Shrines of Shakti
Legends behind most powerful Shakti Shrines all across Bharat, speak of an inherent lineage of reverence, respect and admiration towards female form of divinity.
Jammu and Kashmir Maa Vaishno Devi, Katra
As per the legend, during the period when the Goddess was busy in annihiliating the Asuras, Her three main manifestations viz. Mata Maha Kali, Mata Maha Lakshmi and Mata Maha Saraswati got together one day and pooled their collective Tejas or spiritual strength, a beautiful young girl emerged out of this Tejas. She was born in the house of ardent devotees of Durga. The couple named the girl child as Vaishnavi.
Soon, her glory spread far and wide, and people began to flock to her Ashram to seek her blessings. Bhairon Nath on locating the ashram started observing Vaishnavi secretly. Bhairon Nath was enamored by Vaishnavi’s extraordinary beauty, and losing all good sense he began to pester Vaishnavi to marry him. Meanwhile a staunch devotee Shridhar organised a Bhandara (Community meal) in which the whole village along with Bhairon were invited. During the course of Bhandara, Bhairon Nath attempted to grab Vaishnavi but she tried her best to daunt him.
Maa Shailputri (1st Day Pratipada)
On the first day of the festival, the Goddess is venerated as Shailputri which means the daughter (putri) of the mountains (shaila). A form of Shakti and the consort of Lord Shiva, she i embodies the power of Brahma, Vishnu and Shiva. The goddess is variously known as Sati Bhavani, Parvati or Hemavati. It is customary to wear red coloured clothes on this day.
The Goddess after halting at (present day) Banganga, Charan Paduka, and Adhkwari, finally reached the holy cave Shrine. When Bhairon Nath continued to follow her, the Goddess was compelled to kill him. Bhairon Nath met his ultimate fate when the Goddess, just outside the mouth of the cave, beheaded him. Bhairon Nath upon death realised the futility and prayed to the deity to forgive him. The almighty Mata (Mother Goddess) had mercy on Bhairon and gave him a boon that every devotee of the Goddess would have to have the Darshans of Bhairon after having the Darshans of the Goddess and only then would the yatra of a devotee be complete. Meanwhile, Vaishnavi decided to shed off her human form and assuming the face of a rock she immersed her self into meditation forever. Thus Vaishnavi, in the form of a five and a half feet tall rock with three heads or the Pindies on the top is the ultimate destination of a devotee. These Pindies constitute the Sanctum Sanctorum of the holy cave known as the shrine of Shri Mata Vaishno Devi Ji, which is revered by one and all.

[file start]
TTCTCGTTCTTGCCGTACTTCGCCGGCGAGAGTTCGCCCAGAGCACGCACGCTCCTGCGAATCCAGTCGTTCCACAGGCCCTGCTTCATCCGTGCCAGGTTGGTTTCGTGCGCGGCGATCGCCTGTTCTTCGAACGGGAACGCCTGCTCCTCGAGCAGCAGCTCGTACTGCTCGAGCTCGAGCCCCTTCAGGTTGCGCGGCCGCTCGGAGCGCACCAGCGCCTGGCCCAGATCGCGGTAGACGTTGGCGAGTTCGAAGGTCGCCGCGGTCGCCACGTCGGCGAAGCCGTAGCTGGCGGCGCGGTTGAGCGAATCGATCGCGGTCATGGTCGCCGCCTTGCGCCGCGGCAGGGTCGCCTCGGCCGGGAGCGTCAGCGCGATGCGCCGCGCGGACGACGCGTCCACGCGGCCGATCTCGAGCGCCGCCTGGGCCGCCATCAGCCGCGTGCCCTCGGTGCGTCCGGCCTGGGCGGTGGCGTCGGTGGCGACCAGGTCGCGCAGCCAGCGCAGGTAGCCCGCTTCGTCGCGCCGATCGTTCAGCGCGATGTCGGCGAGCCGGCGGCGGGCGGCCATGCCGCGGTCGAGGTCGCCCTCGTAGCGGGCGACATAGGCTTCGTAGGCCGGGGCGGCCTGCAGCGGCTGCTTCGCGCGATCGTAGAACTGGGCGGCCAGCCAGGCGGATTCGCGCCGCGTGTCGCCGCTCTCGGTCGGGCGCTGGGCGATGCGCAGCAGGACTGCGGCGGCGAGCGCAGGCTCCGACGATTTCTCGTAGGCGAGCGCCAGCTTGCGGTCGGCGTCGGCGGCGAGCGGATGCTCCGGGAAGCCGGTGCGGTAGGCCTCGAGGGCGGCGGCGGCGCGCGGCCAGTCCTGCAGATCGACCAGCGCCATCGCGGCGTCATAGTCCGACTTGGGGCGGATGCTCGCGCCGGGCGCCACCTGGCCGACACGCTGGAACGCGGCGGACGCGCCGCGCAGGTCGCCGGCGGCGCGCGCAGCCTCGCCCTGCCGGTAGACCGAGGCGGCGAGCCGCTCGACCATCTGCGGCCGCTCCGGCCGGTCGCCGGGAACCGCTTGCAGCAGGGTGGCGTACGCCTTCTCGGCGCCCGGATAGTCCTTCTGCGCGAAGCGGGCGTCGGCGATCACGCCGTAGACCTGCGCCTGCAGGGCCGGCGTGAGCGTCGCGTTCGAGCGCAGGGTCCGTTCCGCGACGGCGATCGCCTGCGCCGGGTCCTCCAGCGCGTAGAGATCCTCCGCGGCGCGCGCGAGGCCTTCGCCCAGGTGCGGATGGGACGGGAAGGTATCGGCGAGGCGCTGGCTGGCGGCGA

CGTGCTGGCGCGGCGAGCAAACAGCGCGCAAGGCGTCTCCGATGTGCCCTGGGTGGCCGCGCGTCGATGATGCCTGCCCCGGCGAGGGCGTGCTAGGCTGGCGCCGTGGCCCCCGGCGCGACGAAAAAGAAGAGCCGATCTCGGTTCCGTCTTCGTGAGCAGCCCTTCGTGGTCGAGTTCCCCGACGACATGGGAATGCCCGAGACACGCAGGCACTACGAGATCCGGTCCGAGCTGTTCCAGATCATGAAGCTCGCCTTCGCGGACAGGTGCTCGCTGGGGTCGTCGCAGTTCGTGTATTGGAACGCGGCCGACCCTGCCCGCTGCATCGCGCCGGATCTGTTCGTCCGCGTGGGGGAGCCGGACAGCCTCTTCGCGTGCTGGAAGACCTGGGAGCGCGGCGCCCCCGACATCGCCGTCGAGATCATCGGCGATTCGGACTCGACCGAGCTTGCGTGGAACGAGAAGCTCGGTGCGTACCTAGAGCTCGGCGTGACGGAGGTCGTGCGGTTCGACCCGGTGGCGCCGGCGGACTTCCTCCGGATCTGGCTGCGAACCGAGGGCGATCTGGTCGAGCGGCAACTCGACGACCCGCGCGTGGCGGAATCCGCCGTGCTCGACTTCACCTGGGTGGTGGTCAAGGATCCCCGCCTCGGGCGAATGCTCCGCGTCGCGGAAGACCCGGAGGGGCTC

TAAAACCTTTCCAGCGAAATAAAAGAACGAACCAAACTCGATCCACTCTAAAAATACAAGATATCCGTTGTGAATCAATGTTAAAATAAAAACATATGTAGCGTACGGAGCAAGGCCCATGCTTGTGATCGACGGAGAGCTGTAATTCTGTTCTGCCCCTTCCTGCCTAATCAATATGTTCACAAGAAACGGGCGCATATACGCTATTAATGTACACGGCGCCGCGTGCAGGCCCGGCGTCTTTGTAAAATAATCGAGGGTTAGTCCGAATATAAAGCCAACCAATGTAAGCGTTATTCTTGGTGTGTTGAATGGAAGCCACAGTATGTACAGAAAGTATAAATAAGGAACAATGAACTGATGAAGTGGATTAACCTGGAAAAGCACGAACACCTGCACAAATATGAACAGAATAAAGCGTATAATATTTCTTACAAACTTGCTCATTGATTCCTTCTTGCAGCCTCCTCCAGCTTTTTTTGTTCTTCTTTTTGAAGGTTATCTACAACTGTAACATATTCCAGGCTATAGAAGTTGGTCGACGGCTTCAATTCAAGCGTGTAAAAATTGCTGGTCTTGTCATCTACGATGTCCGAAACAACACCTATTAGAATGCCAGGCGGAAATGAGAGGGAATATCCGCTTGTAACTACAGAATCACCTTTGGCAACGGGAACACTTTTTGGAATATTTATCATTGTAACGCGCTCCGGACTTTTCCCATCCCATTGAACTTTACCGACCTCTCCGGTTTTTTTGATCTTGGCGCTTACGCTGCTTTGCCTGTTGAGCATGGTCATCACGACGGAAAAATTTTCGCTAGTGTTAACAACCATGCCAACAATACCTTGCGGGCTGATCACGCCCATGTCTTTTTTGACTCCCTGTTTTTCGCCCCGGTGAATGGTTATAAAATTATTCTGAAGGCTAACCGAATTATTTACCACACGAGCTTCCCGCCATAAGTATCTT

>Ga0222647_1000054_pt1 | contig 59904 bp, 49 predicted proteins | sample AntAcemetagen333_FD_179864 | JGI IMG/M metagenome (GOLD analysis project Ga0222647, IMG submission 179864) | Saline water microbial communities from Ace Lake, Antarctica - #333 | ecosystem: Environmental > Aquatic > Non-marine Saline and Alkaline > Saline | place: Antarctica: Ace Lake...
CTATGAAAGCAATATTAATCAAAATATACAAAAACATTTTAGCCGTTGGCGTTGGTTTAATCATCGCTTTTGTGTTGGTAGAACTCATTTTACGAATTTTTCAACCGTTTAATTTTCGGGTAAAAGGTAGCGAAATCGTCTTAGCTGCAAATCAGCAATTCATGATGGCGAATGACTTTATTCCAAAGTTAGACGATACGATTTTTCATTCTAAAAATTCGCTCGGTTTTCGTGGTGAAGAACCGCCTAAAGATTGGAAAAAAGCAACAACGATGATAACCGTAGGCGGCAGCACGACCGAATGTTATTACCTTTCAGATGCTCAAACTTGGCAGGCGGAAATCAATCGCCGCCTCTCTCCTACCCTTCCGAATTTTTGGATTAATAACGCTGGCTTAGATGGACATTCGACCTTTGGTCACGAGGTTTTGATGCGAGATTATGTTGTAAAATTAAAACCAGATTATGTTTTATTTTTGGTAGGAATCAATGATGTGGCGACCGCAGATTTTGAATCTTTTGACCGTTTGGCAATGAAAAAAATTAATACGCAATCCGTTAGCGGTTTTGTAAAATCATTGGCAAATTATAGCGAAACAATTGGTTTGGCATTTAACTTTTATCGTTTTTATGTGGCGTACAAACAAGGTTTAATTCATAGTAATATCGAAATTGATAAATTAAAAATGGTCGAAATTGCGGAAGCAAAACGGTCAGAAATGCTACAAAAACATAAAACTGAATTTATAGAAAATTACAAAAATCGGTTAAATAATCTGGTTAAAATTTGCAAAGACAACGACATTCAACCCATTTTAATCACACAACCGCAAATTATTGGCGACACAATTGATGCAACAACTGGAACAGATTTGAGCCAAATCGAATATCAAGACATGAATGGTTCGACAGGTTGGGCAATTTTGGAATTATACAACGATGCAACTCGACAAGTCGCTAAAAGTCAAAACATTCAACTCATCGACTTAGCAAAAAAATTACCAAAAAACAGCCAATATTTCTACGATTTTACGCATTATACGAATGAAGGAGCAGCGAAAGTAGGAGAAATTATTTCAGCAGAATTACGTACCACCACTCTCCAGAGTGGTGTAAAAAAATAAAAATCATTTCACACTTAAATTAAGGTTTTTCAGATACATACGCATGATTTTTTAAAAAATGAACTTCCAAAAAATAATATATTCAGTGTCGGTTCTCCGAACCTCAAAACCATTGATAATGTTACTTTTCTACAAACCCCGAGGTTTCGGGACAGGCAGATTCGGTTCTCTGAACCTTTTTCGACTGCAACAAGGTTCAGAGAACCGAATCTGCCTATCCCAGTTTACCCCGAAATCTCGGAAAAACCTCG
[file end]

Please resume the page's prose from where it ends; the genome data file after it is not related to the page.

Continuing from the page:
|In Kashmir, Hindus celebrate Navratri in a subtle manner. Devotees fast for nine days on water and perform puja at home. In an important ritual, devotees go to Maa Kher Bhawani, a prominent deity, who is said to warn her devotees about impending catastrophe by turning the nearby lake water into black.
Here, dance and music is avoided as believers devote time in prayer and contemplation of the Goddess. At some places, barley is grown in earthen pots. It is believed that if the growth of barley is good, then the year would bring luck, peace and prosperity
Himanchal Pradesh Jwala Devi, Kangra
Sati’s tongue fell at Jwalaji and the goddess is manifest as a flame that burns flawless blue through fissures in the age-old rock.
Brahmacharini (2nd Day Dwitiya)
The Goddess manifests as Brahmacharini on the second day. The name of the Goddess means one who practices devout austerity. A form of Uma or Parvati, the Goddess grants happiness, prosperity and moksha (emancipation). It is customary to wear blue coloured clothes on this day.
Listening to the rising name and fame of the auspicious and miraculous constantly running Jyotis, the famous Dhyanu Bhakt also came to this destination. The king of that time, i.e. Akbar was informed of the same and he summoned Dhyanu Bhakt in this court. The general accused him of raising his head in the regime of King and calling himself bigger than King Akbar. To this Dhyanu bhakt replied that Maa Jwala as the biggest of all